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WWE #1

Written by Dennis Hopeless and Ross Thibodeaux
Art by Serg Acuna and Rob Guillory
Colors by Doug Garbank and Taylor Wells
Letters by Jim Campbell

Review by John Dubrawa

Boom Studios’ WWE: Then. Now. Forever. #1 supplied readers with a taste of the kind of lovable absurdity that could only come from the perfectly-paired tag team of comics and professional wrestling. I’m happy to say that WWE #1, the official start of the series, is equally delightful in every way, though it does require readers to overcome what is a huge misnomer in its title. Typically, a first issue denotes the start of a story; experienced comic readers know this isn’t always (read: almost never) the case, but nevertheless, WWE #1 is unequivocally a continuation of the previously mentioned Then. Now. Forever. #1, not the start of something new. Yeah, a #1 that follows a #1 with two different titles. Oh, comics!

All that ranting and raving aside, those readers with the primer necessary to jump in are handsomely rewarded as writer Dennis Hopeless continues to develop a surprisingly deep narrative derived from an actual WWE storyline from 2014-2015. Using matches that actually occurred on WWE programming and backstage dramatizations, Hopeless is able to convey a relatable protagonist in Seth Rollins, who turned on his best friends in order to advance his career but is finding the grass is not always greener on the other side. Professional wrestling is oftentimes referred to as a “male soap opera” and that’s precisely what Hopeless plays off of here, but there’s also a constant interjecting of hilarious ambushes from Rollins’ former best friend Dean Ambrose that keeps the issue from feeling too melodramatic.

Bringing these larger-than-life personalities to the page is Serg Acuna, who draws these wrestlers just as abnormally ripped as they appear on TV every week, maybe even more so. His renderings are never absurd as to call into mind Image Comics during the 90s or anything, but there’s definitely a level of comic book “enhancement” happening here. However, it completely works. Whenever the issue moves into an actual wrestling match, the flow that Acuna achieves with his panel layouts feels like watching the actual product. Unfortunately, some of the smaller details sometimes get lost in his dynamic panel progression. For instance, I wonder how many eagle-eyed readers are even aware that Seth’s victory early in the issue is on account of another wrestler assisting him in his climb up a ladder for a golden briefcase (yeah, wrestling is weird). It’s just a minor quibble but the fact that Seth gets help in his victories is a sizable plot point that may get overlooked.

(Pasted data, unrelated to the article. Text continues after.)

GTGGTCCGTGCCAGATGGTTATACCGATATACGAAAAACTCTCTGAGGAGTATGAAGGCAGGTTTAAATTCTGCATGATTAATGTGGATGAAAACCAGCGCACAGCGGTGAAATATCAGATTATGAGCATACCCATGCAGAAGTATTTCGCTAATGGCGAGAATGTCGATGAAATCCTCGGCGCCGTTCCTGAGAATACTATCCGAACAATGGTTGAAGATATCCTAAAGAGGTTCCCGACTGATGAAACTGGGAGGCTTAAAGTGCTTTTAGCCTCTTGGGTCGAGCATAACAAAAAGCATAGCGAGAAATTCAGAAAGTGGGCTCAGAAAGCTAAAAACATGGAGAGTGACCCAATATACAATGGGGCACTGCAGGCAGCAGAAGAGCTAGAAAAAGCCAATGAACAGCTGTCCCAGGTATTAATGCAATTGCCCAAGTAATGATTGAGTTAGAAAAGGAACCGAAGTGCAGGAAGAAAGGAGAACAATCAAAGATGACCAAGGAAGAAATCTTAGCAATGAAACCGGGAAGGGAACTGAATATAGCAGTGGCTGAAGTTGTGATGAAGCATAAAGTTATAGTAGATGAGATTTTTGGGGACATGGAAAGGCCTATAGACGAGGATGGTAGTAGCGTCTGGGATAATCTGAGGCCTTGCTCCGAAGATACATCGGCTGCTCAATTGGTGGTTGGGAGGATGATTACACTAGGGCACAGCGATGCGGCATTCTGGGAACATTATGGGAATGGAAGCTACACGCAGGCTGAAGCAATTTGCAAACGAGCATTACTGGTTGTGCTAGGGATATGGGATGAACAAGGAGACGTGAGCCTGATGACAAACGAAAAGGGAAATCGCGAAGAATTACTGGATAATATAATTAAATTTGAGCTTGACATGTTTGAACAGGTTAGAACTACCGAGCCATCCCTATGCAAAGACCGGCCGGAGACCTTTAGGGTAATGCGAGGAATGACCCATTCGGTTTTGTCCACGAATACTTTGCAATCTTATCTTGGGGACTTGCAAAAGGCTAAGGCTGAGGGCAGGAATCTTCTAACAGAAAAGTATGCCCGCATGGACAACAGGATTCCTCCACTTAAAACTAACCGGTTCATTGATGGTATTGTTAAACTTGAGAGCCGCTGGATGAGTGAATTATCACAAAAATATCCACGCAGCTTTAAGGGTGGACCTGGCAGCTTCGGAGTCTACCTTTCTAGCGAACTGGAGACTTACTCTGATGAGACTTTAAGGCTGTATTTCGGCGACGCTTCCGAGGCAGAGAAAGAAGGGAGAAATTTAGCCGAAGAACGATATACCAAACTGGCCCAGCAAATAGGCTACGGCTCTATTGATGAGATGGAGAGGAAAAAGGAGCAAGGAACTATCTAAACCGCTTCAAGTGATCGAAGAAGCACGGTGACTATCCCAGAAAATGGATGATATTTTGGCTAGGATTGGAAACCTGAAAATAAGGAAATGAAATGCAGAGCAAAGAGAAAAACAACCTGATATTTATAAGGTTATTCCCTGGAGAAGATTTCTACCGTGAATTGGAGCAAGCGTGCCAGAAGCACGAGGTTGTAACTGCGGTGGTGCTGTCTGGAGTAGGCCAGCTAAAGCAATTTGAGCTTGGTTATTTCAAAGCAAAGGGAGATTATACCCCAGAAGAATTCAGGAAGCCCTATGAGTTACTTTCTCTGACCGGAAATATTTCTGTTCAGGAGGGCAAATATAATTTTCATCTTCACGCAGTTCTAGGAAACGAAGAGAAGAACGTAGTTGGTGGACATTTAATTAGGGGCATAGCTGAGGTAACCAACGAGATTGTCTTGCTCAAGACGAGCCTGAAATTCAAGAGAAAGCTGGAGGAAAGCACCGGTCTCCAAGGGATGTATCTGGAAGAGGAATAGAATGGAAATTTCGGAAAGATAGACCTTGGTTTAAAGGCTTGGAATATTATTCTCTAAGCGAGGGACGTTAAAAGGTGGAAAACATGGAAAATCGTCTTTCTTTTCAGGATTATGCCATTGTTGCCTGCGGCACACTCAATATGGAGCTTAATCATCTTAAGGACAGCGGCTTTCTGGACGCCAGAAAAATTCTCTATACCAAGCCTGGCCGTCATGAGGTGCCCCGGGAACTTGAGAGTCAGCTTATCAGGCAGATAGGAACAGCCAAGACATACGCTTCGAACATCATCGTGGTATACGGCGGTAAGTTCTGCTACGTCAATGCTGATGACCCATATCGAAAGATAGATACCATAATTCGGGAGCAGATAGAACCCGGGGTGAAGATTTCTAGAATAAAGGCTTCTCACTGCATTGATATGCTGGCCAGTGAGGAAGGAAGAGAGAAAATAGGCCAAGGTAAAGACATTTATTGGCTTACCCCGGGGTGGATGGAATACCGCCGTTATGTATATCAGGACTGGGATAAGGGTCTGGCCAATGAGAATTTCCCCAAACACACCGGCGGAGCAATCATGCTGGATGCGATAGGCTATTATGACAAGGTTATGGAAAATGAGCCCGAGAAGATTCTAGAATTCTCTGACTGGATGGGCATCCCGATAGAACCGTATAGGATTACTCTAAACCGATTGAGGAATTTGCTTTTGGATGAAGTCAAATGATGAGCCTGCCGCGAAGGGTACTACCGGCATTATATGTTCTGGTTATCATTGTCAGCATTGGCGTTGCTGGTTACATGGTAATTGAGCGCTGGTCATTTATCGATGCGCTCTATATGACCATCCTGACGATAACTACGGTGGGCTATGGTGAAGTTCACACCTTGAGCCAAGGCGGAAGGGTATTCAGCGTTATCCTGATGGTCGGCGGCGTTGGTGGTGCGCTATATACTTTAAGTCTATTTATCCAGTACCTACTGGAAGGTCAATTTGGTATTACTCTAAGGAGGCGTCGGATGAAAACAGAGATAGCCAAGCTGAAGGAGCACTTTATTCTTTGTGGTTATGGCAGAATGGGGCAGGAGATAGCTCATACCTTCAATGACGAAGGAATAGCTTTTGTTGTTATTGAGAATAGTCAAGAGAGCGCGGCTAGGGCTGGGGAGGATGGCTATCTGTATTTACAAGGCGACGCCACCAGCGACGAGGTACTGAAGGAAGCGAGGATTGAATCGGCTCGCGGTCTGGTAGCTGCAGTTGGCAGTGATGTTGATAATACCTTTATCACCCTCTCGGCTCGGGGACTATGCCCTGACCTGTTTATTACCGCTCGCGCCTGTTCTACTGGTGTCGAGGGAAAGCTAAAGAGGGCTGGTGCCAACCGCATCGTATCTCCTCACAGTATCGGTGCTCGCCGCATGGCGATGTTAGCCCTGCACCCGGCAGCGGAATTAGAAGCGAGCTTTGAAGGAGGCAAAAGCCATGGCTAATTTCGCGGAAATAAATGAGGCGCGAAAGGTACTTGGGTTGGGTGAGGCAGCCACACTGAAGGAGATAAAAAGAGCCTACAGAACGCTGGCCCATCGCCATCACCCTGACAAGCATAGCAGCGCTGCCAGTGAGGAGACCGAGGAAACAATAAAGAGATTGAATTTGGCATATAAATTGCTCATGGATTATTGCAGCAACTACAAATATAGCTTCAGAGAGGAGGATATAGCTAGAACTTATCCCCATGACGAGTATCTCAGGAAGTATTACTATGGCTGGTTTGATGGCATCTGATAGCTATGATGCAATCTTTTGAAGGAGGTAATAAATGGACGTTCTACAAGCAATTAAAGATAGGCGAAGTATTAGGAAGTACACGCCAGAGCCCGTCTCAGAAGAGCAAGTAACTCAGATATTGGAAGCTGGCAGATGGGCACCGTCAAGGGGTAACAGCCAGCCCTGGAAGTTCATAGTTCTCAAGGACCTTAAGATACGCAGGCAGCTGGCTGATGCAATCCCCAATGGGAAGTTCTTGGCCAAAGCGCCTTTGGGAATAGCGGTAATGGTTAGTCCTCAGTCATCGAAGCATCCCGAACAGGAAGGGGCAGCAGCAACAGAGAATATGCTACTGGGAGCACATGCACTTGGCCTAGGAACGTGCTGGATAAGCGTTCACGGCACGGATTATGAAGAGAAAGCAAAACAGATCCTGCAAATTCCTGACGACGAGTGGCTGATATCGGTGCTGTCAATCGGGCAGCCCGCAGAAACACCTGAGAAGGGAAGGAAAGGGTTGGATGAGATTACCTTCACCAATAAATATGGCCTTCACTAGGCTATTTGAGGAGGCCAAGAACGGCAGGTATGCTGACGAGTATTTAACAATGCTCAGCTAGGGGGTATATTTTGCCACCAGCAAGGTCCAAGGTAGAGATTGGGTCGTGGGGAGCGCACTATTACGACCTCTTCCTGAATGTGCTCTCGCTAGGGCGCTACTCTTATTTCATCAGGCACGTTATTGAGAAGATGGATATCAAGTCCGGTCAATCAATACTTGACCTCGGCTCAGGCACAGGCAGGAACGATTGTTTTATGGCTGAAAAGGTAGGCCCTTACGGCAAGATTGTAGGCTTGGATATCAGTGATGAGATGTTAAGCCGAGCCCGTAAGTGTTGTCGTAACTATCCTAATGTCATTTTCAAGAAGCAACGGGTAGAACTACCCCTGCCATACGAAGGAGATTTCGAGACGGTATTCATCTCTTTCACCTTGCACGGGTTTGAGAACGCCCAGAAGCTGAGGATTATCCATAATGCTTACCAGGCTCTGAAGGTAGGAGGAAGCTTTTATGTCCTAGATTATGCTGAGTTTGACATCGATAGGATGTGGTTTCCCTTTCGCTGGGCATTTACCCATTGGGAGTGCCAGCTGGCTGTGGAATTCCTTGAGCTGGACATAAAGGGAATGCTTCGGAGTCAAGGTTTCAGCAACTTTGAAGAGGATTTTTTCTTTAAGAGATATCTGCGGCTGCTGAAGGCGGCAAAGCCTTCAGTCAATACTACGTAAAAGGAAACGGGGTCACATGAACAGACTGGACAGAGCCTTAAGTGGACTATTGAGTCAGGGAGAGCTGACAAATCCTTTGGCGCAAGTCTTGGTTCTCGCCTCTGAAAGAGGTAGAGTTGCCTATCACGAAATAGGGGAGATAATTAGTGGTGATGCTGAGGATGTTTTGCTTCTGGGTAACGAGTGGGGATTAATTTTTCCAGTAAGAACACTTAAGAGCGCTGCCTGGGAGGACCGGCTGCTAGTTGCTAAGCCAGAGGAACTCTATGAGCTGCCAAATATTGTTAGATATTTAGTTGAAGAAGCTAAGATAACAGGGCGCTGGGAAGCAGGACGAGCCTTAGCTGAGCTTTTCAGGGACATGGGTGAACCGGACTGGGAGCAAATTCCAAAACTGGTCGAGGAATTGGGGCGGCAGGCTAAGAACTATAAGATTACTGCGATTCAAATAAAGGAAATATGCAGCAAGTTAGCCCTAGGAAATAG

WWE #1 also includes a continuation of the backup story in Then. Now. Forever. #1 from writer Ross Thibodeaux and artist Rob Guillory all about a time traveling New Day on the hunt for positivity. If you’re familiar at all with any of this trio’s antics on WWE TV, this is a strangely fitting adventure for them. Guillory’s outlandish renderings of the group are perfect for Thibodeaux’s script, which should be noted consists of Ric Flair pinning a T-Rex, so that’s the kind of ridiculousness to expect. That this adventure is now moving into the late 90s “Attitude Era” has me incredibly stoked for next issue. And this is just an extra story.

The Verdict 

Buy! I could make a sizable list of all the absurdity in professional wrestling but a line from WWE #1 pretty much nails it:  “Friendship. Brotherhood. Potato Salad. Nonsense.” It’s unfortunate that this book had to be labeled as #1 when it’s actually a continuation of another, differently-titled book that came out two months ago, but alas, comics. Nevertheless, those that were in last time around (and if you laughed at that above line, you’re definitely in) will be glad to know Dennis Hopeless is continuing to bring the world of professional wrestling into comics in an absurd and delightful way.

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